Balance is a word, on a day to day basis, that’s hard to use, but if you average it over many years, I think I’m happy with the balance that I have. It starts with having really great people and working with great people, both in the initiative and the steering committee we have of co-directors. Then of course in the laboratory where I’ve been very lucky to have a stream of really talented graduate students, post-docs, technical staff, and undergraduate students over the last sixteen years. As a lab PI, (unfortunately most PI’s don’t spend a lot of time doing experiments anymore) I’ve always said the experiments are the most difficult part. Writing grants, giving lectures, and reviewing papers, that’s not nearly as difficult as having a whole set of experiments on your shoulders and having to keep those going every day, to interpret, and to pivot.
I think once you get into a position where you’re able to attract great people, then (for me) I found time to be able to try to serve the school in a different way, and I was (and still am) excited to be able to direct this Initiative. The biggest advantage to me is being able to somehow increase or improve the excitement about this topic I’m really excited about. To have more and more people think about it, come to our events, and agree to come here as new faculty. Once the laboratory becomes populated by great people, then you can find time to do that.
Integrating family time is a real challenge, there’s no real equation or answer for that. It’s been challenging especially in the early years as a faculty member here. I find more time now for my kids who are in high school, but they certainly want less of it than they had when they were younger! That’s a battle a lot of people have, and I think unfortunately it keeps some people away from academia. That balance is truly challenging for many people.
How have you handled being a Packers fan transplanted into the middle of Carolina Panther country?
[Mutual chuckles] Yes, I’m from Green Bay, Wisconsin, and I’ve been a Packers fan forever. My most distinguished position was working during their summer training camps serving food or cleaning up during the meals, and I did that for three or four years.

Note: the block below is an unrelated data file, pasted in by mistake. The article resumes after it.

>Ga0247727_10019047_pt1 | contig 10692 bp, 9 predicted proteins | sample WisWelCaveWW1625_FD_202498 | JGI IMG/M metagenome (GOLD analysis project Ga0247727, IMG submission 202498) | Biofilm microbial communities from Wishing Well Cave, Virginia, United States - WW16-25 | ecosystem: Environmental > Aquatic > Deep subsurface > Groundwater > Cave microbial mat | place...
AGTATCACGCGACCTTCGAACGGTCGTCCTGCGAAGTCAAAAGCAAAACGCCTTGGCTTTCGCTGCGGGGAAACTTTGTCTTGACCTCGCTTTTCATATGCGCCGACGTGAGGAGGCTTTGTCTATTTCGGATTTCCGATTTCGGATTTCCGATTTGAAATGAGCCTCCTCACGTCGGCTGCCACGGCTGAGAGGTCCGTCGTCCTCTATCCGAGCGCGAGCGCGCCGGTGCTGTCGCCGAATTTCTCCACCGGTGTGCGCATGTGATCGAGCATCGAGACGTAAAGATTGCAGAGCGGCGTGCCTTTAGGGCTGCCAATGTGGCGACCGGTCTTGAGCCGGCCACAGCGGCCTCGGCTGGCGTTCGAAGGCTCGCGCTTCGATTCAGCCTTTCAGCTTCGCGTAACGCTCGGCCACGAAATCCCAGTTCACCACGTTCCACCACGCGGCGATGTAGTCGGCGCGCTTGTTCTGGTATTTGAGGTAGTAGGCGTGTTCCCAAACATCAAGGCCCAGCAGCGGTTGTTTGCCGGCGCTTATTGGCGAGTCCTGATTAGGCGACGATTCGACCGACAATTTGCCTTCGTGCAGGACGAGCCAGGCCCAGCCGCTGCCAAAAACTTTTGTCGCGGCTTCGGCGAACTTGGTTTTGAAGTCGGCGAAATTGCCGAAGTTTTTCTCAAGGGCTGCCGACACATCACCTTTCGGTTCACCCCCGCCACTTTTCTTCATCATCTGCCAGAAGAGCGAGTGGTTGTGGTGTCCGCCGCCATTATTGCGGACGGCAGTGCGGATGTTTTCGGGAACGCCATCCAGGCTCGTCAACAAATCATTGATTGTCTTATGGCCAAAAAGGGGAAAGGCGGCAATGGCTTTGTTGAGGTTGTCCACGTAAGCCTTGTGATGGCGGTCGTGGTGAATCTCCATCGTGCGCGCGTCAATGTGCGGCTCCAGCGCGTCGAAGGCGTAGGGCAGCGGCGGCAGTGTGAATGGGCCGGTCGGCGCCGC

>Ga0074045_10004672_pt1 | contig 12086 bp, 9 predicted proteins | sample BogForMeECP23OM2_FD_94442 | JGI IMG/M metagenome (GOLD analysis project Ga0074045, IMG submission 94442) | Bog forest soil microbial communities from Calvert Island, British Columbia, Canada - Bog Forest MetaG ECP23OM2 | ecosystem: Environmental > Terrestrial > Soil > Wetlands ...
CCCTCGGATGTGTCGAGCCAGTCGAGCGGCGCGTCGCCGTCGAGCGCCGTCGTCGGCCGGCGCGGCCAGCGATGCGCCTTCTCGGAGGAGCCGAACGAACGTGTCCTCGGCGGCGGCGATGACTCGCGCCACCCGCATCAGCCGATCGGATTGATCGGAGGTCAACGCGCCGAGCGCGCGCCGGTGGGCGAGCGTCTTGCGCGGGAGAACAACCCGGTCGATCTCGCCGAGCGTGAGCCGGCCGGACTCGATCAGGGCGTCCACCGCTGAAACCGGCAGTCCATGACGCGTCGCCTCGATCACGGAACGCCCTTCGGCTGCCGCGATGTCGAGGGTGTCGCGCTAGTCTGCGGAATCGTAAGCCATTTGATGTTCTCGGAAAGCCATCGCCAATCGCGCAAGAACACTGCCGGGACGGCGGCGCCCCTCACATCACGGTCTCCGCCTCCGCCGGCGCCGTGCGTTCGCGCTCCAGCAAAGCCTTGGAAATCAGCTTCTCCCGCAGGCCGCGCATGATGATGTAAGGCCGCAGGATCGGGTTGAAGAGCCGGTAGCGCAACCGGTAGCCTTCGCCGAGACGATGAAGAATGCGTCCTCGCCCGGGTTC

Green Bay is a long way away from here, but it doesn’t change much over the years. I can only visit once a year at most, but I really like following the team and, when I’m able to watch on TV, seeing the scenes of exciting Green Bay. I don’t know if it’s more the football or just the connection to growing up there, but I find that there are a lot of Packers fans around the country. It’s a nice thing to talk about when you can make that connection!
What do you hope to accomplish in this turn of the decade?
This is kind of my mentality to not to make predictions about, or strict goals, like “we are going to discover this,” or “we are going to help contribute to a therapy.” I hope it’s both of those! We definitely want to continue a streak of finding out new things about how regeneration happens, and we want to be more actively involved in trying to tweak the human regeneration machinery. I think what’s exciting about science and how quickly it moves, is how the tools and technologies come unexpectedly, and they get adopted really quick. We can now do things in zebrafish, like insert any DNA sequence we want, wherever we want in the genome. When I started working with zebrafish, it was only very basic stuff we could do.
I hope we will have a comprehensive understanding of the tissues that we study, and how they regenerate, but I also hope in the next ten years to be surprised by some fundamental concept that we find just find one day assessing the data from an experiment. I like accumulating knowledge and knowing a lot about how something happens, but more exciting to me is just the idea that any day you can find something fundamentally unexpected and important. And that’s just as, or more, exciting. So I hope for more of that!